News icon




Project pushes Middle School World Language beyond classroom walls

World Language students at Cape Elizabeth Middle School have put their school on the map.

Logo from the CEMS Learns the World Project. Click photo above to go to the U.N. Global Goals map

Spanish hashtags and student-designed logos on reusable shopping bags, funded by a grant from the Cape Elizabeth Education Foundation

A recycling logo designed by Juliet Moore, a seventh-grader in one of Spanish teacher Susan Dana's classes last school year, is one of thousands featured on a website showcasing projects throughout the world in support of the United Nations Global Goals for Sustainable Development.

Collaborating with students in the Spanish town of Tafalla, Cape students created logos and hashtags for social media, and printed them on reusable shopping bags, to raise awareness of the Global Goals and to reduce the use of plastic right here in Cape Elizabeth.

The Global Goals are 17 targets set by the U.N. to make the world a more sustainable place. But, they weren't the only goals for teacher Dana when she started the yearlong "Global Collaboration: CEMS Learns the World" project last January.

One goal was to have the students use their language in a real-world setting, Dana told members of the School Board at their meeting Dec. 11, 2018. The other goal was to leverage technology to do it. "With all the technology that we have, every student has a beautiful MacBook so it makes it really easy to collaborate with students around the world," Dana said.

Collaborating by Skype and email with students in the Spanish town of Tafalla, Cape students used computer apps to create logos for social media in support of two of the U.N.'s 17 Global Goals: "Responsible Consumption and Production" (No. 12); and, "Life Below Water" (No. 14).

They also learned to make animations, and "green screen" backgrounds for video to post on social media. "I know we hear a lot of negative things about social media, but if you look at teens that's often how they connect," Dana said. Students were able to go right to Twitter and Instagram to make those connections, she said.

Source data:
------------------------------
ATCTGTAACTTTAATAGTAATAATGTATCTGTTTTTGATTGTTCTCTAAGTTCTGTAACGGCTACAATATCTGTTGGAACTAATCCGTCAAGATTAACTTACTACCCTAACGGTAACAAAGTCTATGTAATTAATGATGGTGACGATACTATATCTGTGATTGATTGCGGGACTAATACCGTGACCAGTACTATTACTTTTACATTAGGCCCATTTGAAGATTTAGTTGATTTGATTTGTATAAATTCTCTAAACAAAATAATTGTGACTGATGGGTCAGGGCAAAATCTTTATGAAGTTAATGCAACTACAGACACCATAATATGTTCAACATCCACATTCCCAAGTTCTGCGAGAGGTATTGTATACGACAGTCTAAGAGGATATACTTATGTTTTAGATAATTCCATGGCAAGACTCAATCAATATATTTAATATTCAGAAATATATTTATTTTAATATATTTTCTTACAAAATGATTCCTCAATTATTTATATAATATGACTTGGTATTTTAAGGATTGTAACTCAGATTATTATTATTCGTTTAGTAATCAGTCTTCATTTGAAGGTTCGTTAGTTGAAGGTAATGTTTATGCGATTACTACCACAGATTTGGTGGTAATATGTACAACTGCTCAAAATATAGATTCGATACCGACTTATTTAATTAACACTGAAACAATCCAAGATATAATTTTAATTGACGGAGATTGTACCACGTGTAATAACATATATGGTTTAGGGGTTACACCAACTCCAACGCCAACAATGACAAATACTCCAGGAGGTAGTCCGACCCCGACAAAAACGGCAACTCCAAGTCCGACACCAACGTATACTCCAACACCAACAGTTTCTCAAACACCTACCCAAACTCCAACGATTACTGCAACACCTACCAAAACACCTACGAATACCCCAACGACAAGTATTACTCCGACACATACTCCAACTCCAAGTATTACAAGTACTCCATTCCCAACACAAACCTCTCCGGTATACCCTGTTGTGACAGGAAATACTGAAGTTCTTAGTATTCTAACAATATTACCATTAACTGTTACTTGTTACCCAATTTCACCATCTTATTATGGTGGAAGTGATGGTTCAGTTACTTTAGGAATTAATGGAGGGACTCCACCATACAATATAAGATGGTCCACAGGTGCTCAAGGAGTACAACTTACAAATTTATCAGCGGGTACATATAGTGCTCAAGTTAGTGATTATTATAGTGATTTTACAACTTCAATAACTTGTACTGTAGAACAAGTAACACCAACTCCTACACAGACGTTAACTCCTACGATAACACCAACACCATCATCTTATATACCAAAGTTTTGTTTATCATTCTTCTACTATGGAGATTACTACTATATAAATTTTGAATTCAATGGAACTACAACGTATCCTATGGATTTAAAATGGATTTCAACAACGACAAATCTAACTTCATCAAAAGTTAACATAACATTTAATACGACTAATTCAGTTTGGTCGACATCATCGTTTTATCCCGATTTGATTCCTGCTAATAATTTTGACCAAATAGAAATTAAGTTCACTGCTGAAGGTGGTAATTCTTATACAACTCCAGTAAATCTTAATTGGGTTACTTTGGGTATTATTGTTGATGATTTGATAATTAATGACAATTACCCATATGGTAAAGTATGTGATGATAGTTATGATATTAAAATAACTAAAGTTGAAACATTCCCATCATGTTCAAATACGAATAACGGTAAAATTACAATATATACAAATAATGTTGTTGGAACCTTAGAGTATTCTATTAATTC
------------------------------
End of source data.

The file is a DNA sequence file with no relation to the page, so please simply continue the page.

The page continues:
In addition to conversational Spanish, Cape students learned something of Spanish traditions and culture in their collaboration with students in Tafalla. They also expanded their vocabulary by learning the words associated with the Global Goals, for example, "Reduce, Reusa, Recicla," and by creating Spanish hashtags for social media. Students in Tafalla were particularly fond of one hashtag, #Noplasticoesfantastico, coined by Cape student Luke Mello. "It rhymes in Spanish, and in Spain they were very impressed that we've got this student that not only is learning Spanish but he's rhyming in Spanish, so I think that's pretty awesome," Dana said.

The logos and hashtags chosen by student vote were printed on reusable shopping bags for distribution to the community, with the help of an $800 grant from the Cape Elizabeth Education Foundation. Digital citizenship and the importance of original designs, "not just taking things off the internet," was an important component of the project, Dana said.

Dana said she is collaborating by email with another teacher in Spain for a new project for this year's seventh grade, further exploring the world through language and technology. "I think we're really fortunate to have a World Language program that starts in the elementary school, and the students are learning the language," Dana said. "Then ... I think we have to push out these walls and really get them using the language in real-world situations, and hopefully this is just the start of more and more programs like this."